There are two kinds of people in the Labour party: those that are born into it and those that choose it. My family have never been political. I look upon those born into the party and cannot comprehend childhoods snatched under tables in committee rooms. I spent my first 16 years kicking a ball against a wall. While my family are unfailingly supportive and my mum loyally reads all of my political writing (Hello, Mum!), they can be equally uncomprehending of my activism.
Why, then, do I bother? And how did it begin?
I am clear about why it began. The industrial north of my youth was a place where people were made redundant in middle age and never worked again and youngsters left school to go on the dole. This unemployment created a biting, pervasive sense of thwarted hopes, constant fears and visceral injustice visited upon a people by a morally deficient government. The Conservatives, still struggling to recover in the north, have hired Policy Exchange director Neil O’Brien as special adviser to George Osborne with a particular focus on recovering support in the north.
On soggy leaflet rounds and during tedious GC meetings I can be less clear about why my activism persists. What should sustain me is the same sense of moral clarity that brought me to the party in the first place: that unemployment is brutally stifling of human potential but is the consequence of human decision making and is, therefore, amenable to correction if different decisions are taken.
My GC was anything but tedious when Colin Crooks came to talk to us about his book How to Make a Million Jobs. He spoke powerfully about the corrosive effects of unemployment, insisting that things do not need to be as they are. And how they are is worse than even the grim headlines of late suggest. 6.5 million people are unemployed or underemployed in the UK. In other words, nearly one in three of working-age people.
The way in which unemployment feeds a plethora of destructive social problems is vividly spelt out by Crooks, both through quantitative analysis and by drawing upon the experiences of a successful career as a social entrepreneur. This career has left Crooks with a resolute belief that unemployment is a problem that can be remedied.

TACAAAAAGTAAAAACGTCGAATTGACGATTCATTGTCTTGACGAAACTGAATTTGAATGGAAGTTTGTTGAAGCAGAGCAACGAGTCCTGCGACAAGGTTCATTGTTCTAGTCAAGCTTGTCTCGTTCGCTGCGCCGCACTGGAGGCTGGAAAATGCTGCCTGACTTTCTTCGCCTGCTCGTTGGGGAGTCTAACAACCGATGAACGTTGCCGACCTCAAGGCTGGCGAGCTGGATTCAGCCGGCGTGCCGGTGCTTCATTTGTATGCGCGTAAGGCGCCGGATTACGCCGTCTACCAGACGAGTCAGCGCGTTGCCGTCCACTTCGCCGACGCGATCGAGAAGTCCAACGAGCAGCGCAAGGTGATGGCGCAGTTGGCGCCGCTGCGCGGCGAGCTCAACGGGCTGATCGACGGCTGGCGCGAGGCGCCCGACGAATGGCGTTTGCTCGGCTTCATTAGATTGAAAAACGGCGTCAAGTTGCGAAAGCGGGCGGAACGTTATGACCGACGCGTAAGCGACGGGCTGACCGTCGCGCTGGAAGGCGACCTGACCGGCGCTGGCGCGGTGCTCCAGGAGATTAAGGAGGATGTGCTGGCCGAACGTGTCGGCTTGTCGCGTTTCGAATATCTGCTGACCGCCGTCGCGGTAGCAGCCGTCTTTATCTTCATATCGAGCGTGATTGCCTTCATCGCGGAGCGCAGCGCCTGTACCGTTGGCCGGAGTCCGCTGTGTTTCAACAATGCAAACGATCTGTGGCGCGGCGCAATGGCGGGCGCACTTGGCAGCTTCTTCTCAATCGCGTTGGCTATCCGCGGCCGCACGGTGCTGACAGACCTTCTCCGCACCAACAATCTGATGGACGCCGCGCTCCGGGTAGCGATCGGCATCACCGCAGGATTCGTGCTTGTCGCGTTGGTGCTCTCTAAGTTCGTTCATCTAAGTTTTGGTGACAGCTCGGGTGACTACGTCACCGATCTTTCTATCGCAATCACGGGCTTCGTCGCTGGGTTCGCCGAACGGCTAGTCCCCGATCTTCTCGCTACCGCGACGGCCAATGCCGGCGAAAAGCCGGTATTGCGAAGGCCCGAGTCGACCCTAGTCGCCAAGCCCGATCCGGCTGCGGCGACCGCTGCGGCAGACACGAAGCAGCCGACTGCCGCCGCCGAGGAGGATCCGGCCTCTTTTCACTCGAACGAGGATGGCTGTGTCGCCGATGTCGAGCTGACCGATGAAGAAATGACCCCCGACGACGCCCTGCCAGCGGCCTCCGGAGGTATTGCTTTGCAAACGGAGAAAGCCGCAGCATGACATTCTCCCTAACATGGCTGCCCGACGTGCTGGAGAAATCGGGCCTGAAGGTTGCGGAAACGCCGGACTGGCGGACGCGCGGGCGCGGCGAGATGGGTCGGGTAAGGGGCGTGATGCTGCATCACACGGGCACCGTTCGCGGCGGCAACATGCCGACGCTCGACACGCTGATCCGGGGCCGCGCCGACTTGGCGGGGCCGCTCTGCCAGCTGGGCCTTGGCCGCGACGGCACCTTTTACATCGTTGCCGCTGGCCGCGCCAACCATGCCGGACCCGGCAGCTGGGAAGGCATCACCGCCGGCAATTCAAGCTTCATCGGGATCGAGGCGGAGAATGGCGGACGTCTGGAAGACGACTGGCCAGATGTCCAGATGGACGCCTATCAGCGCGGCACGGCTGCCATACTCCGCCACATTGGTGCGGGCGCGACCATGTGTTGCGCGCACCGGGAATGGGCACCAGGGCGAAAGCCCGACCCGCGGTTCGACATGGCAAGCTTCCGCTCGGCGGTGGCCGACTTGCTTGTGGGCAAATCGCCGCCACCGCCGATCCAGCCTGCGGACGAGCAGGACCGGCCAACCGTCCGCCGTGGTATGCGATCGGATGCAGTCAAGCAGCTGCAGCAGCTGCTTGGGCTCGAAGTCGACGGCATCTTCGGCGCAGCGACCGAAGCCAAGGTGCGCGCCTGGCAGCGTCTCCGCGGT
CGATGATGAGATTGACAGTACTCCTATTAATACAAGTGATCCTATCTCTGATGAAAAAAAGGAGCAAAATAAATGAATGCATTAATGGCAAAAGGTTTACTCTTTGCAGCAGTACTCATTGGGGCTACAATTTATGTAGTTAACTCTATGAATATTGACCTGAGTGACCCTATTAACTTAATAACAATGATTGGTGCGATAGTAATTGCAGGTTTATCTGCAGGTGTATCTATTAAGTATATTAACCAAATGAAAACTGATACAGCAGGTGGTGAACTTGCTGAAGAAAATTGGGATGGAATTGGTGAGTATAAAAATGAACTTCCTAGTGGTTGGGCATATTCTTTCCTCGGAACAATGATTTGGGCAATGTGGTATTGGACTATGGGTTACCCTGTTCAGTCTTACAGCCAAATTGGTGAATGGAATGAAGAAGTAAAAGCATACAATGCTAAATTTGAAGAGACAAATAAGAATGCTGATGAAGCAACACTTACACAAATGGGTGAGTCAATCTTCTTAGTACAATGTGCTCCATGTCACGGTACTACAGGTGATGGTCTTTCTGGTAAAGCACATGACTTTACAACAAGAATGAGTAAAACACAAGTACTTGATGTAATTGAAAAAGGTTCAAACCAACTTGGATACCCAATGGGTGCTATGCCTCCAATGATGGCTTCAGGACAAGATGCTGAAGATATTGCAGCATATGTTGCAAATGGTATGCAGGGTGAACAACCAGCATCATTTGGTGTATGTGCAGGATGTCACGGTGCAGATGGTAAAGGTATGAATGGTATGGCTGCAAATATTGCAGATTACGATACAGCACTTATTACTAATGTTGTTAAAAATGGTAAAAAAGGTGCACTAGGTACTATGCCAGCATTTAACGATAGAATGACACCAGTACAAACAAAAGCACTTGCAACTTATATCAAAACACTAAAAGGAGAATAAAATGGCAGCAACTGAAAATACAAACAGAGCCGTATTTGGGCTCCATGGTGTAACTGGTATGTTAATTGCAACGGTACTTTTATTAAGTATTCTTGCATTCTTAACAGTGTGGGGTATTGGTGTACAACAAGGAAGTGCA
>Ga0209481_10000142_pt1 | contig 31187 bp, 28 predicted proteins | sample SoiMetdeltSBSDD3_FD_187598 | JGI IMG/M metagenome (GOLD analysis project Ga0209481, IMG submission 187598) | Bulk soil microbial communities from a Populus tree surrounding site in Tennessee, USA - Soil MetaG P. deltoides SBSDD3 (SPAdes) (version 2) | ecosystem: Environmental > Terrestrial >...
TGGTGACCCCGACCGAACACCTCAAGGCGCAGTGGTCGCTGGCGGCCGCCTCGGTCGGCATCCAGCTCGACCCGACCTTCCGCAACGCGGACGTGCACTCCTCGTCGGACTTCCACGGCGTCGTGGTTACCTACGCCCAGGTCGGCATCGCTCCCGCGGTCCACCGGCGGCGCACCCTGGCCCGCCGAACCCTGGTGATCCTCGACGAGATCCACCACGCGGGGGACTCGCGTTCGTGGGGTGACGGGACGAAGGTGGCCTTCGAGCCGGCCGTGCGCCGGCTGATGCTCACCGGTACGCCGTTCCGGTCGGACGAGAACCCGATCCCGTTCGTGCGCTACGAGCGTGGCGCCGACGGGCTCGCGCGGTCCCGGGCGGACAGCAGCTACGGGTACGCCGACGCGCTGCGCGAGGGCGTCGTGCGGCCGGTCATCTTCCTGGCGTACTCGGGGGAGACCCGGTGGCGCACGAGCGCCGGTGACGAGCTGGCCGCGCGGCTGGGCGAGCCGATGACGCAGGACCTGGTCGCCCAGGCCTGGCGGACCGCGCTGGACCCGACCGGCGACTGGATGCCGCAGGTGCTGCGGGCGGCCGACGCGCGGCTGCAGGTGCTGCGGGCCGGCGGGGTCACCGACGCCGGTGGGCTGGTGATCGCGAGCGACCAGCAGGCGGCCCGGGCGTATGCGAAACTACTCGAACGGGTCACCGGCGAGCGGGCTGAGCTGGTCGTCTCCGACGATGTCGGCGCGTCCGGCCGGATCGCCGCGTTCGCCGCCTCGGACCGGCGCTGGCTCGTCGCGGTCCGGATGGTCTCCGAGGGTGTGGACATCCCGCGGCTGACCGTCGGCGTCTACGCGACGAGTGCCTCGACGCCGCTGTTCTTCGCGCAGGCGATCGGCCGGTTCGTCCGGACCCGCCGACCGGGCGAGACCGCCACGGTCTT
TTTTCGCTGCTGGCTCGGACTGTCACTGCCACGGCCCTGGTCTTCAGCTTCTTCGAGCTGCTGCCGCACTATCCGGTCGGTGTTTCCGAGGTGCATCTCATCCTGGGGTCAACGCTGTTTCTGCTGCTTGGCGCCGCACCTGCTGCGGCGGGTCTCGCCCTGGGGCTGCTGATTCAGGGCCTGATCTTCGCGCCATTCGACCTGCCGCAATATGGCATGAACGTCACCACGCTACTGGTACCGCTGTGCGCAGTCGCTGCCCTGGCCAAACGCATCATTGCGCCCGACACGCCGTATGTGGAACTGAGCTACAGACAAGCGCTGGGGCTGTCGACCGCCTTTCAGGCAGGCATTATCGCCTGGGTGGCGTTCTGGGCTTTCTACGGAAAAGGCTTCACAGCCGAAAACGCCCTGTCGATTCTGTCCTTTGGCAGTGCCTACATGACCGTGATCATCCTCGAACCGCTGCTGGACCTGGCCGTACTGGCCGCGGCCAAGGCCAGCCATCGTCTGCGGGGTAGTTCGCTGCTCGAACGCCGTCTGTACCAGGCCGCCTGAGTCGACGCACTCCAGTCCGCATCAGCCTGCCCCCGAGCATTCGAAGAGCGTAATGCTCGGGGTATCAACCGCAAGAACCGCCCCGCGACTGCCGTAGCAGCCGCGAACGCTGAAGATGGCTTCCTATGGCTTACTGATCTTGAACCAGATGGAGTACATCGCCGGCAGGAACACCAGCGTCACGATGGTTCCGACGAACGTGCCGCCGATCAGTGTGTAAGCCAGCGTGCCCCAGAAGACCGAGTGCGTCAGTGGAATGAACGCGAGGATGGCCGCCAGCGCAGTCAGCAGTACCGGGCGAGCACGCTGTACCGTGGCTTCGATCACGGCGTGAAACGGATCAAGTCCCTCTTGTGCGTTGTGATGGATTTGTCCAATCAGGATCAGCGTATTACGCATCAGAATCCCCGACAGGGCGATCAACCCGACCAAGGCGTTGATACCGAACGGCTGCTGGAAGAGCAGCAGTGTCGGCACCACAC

The ideas that unemployment is at the core of much of what ails our society and is a problem that it is in our capacity to correct are ideas that resonate as strongly with me now as they would have done half a lifetime ago when I first joined the party. What I also take from Crooks, which I may not have appreciated as a 16-year-old but do after 13 years of Labour government, is that big government is not always the answer.
In fact, locally tailored and specific solutions are invariably better. Different people and different areas have different needs and different capabilities. We won’t fully address these needs or unlock these capabilities by pulling levers from Whitehall. We can by cultivating a new generation of social entrepreneurs.
Part of what is inspiring about the work of Crooks is that he proposes solutions that are practical in the sense both of being achievable and in being things that we could get on with in the here and now. Labour councils do not have to wait for the arrival of a Labour government, for example, to concentrate as much of their procurement as possible upon the areas of highest unemployment.
Nick Cohen has recently and rightly lavished praise on Labour councils for finding new means of delivering fairness in austere times. Labour’s richest potential exists in these bottom-up solutions. Crooks provides a further battery of such solutions. We should carefully listen to him and act with the same certainty of purpose that first drew me to the party.
Jonathan Todd is an economic consultant. He tweets @jonathan_todd
For more on How to Make a Million Jobs by Colin Crooks see here
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